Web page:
First, make sure all the Hardware works. Toggle Wi-Fi, Bluetooth, GPS, NFC, and any other features on and off. Maybe even connect to another device or network. Checking the fingerprint scanner options are actually in the security settings menu is not a bad idea either, even if the seller is not keen on you locking the phone with your print before buying.

Do not forget to test out the cameras, either. Ensure both the front and back cameras work and have all the features promised with the device, like a wide-angle lens or telephoto zoom. A fake camera app’s features and layout are always different from official software. Finally, take a picture and check the megapixel count. You can do this by pressing the info button in the default gallery app or Google Photos. An inferior camera module will be pretty easy to spot based on the photos it takes, even as viewed on the phone.


As we have mentioned, a counterfeit processor is a major red flag and will ruin your experience with your new phone, so it is definitely worth comparing the chip in the phone against the official spec sheet.

You do not need to take the phone apart to do this; you just need to quickly install CPU-Z from the Play Store. CPU-Z will give you a rundown of the key processing and low-level software components running inside the phone, making it virtually impossible to spoof.

Once installed, you can check out details about the CPU and GPU hardware on the opening page. If you’re not really into that technical stuff, the Device tab will give you the name of the processor chip under Hardware, which you can check against the spec sheet. You will also find the RAM and the phone’s display resolution listed on this page, which will instantly flag up any knockoffs. You can also install AIDA64 to cross-reference some details.

Compare the IMEI number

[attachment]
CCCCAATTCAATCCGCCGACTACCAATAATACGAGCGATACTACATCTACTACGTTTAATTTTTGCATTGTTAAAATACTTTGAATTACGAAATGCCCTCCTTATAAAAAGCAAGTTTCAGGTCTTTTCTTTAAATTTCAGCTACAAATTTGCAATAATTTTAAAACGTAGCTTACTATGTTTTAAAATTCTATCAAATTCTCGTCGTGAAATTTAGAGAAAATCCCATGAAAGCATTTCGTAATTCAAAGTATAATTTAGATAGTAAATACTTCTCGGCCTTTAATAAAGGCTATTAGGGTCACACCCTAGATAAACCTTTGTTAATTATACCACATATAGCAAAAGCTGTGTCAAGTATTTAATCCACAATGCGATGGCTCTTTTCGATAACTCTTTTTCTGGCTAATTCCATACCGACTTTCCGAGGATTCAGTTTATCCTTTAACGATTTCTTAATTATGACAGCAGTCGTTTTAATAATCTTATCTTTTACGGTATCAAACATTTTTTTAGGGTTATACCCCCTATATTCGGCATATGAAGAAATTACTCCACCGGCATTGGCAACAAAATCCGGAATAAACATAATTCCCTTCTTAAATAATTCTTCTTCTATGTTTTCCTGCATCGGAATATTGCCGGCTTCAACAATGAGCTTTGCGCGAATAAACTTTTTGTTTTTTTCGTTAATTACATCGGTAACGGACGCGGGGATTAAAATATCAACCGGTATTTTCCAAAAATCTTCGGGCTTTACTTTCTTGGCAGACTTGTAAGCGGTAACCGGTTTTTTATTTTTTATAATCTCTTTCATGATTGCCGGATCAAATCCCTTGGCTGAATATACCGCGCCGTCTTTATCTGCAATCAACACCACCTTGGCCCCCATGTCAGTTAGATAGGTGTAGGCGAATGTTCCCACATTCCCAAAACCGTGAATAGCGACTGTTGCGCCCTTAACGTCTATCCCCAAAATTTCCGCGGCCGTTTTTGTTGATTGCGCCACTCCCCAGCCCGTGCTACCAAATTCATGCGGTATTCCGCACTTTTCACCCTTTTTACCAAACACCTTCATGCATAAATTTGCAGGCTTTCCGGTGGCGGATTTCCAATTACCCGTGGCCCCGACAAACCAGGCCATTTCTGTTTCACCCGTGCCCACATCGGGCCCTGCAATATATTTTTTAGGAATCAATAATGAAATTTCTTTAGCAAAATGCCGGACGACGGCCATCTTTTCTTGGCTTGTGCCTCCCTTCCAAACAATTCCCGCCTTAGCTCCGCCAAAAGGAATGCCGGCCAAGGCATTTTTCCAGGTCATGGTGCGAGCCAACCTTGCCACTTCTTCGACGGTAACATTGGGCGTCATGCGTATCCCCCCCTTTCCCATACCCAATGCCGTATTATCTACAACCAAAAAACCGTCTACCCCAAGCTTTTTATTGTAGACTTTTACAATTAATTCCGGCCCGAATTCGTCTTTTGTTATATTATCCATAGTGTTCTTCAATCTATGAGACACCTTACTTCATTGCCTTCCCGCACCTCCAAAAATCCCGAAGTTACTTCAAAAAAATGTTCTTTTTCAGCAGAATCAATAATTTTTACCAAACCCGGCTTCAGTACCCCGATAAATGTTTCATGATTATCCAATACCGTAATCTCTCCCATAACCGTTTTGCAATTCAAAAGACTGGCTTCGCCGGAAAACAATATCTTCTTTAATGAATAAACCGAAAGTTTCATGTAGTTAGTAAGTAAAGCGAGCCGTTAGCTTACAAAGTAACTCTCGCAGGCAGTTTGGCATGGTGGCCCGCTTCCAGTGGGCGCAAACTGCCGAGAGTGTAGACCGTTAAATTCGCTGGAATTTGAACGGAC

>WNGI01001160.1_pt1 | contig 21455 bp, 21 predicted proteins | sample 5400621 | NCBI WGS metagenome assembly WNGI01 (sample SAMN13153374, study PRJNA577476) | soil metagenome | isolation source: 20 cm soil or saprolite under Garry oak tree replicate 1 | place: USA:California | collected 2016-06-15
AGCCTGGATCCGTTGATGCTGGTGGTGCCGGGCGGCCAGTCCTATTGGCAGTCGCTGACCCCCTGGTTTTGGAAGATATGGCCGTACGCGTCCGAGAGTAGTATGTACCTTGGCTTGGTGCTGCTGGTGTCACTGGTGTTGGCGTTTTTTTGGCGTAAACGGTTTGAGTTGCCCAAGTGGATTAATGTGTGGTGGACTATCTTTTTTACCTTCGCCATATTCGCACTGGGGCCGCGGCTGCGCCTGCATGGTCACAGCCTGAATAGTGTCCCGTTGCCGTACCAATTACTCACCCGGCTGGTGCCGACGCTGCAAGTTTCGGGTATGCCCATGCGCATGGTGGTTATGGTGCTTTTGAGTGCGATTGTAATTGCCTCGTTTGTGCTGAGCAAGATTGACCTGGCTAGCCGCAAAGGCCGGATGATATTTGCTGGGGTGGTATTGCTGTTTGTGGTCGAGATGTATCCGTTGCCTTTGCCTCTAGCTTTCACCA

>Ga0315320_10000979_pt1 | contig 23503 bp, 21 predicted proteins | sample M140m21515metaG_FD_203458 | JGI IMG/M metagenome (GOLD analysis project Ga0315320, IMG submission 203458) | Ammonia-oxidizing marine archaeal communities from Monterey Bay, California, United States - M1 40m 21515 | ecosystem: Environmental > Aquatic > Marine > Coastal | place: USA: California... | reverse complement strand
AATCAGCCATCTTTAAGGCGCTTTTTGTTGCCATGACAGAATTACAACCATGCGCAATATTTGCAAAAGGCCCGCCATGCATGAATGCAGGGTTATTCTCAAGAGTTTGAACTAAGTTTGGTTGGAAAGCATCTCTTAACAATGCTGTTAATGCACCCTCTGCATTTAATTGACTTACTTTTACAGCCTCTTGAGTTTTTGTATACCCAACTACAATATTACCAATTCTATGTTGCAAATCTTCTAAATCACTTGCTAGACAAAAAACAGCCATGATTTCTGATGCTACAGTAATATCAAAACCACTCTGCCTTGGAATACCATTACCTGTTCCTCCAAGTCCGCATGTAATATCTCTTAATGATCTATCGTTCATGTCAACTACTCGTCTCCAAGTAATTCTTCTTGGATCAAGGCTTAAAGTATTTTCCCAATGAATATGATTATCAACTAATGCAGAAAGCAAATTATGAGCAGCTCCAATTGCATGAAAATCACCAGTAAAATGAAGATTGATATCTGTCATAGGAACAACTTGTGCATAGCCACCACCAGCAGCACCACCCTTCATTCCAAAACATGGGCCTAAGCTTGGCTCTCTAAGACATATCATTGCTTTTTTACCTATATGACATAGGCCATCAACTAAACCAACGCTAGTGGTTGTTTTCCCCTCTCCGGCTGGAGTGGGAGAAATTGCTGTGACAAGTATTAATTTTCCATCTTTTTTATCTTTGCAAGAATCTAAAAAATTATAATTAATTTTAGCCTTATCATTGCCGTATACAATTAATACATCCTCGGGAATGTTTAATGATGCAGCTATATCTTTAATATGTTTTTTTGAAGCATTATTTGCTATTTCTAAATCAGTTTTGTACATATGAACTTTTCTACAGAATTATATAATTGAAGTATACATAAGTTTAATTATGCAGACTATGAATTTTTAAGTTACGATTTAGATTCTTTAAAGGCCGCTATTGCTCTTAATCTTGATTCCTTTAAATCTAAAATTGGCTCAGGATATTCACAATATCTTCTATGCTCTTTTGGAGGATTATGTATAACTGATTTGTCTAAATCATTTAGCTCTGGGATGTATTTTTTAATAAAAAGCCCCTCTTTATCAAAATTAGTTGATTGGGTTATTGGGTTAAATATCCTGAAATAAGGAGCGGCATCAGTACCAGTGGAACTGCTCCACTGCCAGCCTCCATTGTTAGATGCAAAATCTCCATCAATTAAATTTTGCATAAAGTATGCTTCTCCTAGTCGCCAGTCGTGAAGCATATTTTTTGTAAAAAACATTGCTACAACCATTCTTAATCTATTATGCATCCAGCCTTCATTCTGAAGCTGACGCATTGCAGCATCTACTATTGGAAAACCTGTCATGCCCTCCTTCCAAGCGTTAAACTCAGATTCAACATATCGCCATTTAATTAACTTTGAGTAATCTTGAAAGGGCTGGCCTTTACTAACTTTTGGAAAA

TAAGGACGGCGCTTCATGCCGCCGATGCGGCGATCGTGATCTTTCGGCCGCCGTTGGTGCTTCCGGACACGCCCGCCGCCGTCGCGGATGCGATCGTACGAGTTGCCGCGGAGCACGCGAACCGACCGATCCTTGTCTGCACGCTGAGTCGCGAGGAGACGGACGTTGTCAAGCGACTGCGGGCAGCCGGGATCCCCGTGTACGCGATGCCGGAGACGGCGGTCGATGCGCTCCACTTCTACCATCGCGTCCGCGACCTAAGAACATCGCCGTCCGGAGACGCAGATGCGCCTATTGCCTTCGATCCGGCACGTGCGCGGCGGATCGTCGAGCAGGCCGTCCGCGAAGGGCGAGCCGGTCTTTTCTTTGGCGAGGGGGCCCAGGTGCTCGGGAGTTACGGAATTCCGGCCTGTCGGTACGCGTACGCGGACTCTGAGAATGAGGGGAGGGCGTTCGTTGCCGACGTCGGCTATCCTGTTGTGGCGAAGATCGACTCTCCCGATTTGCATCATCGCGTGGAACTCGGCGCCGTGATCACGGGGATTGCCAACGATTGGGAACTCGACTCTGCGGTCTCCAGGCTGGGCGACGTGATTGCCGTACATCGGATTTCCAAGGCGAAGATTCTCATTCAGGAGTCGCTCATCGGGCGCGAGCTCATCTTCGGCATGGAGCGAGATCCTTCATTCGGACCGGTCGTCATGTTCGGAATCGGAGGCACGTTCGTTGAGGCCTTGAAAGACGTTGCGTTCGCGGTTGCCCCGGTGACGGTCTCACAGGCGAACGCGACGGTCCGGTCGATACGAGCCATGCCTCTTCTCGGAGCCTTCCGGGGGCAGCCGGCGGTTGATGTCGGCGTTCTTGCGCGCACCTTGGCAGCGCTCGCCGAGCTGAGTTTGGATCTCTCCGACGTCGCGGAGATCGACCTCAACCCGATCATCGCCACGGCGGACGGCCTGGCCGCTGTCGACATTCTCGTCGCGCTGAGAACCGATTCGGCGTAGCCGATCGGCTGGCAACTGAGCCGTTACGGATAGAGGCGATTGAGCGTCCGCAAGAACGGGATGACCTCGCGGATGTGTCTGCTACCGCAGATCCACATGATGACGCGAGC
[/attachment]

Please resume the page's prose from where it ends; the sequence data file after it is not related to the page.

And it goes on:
All of the above will help you spot a cheap fake phone, but it will not help against stolen or blacklisted products. To do this, you will want to check out the International Mobile Equipment Identification number (IMEI) against the claims made by your seller.

Each phone’s cellular modem is given a unique 15 digit IMEI number. It’s registered against the phone’s make and model number used to register and lock devices to specific networks and can also be blacklisted to block phones or SIMs if they’re stolen.

You can find a phone’s IMEI number in the About Phone section of the Android Settings menu. Alternatively, type *#06# into the phone’s dialer, and a box will pop up with the number. The IMEI is also included in the phone’s package, making it a cinch to double-check if your prospective purchase comes in its original packaging. Alternatively, popping the number into the website will give you a breakdown of the handset’s status.

The IMEI number is also very helpful for checking if the phone is locked to a specific network. If you’re promised an unlocked phone, you certainly will not want to find out it’s closed when you pop your SIM in. Sometimes sellers simply don’t check this information; others use the allure of an unlocked phone to bring in unsuspecting customers.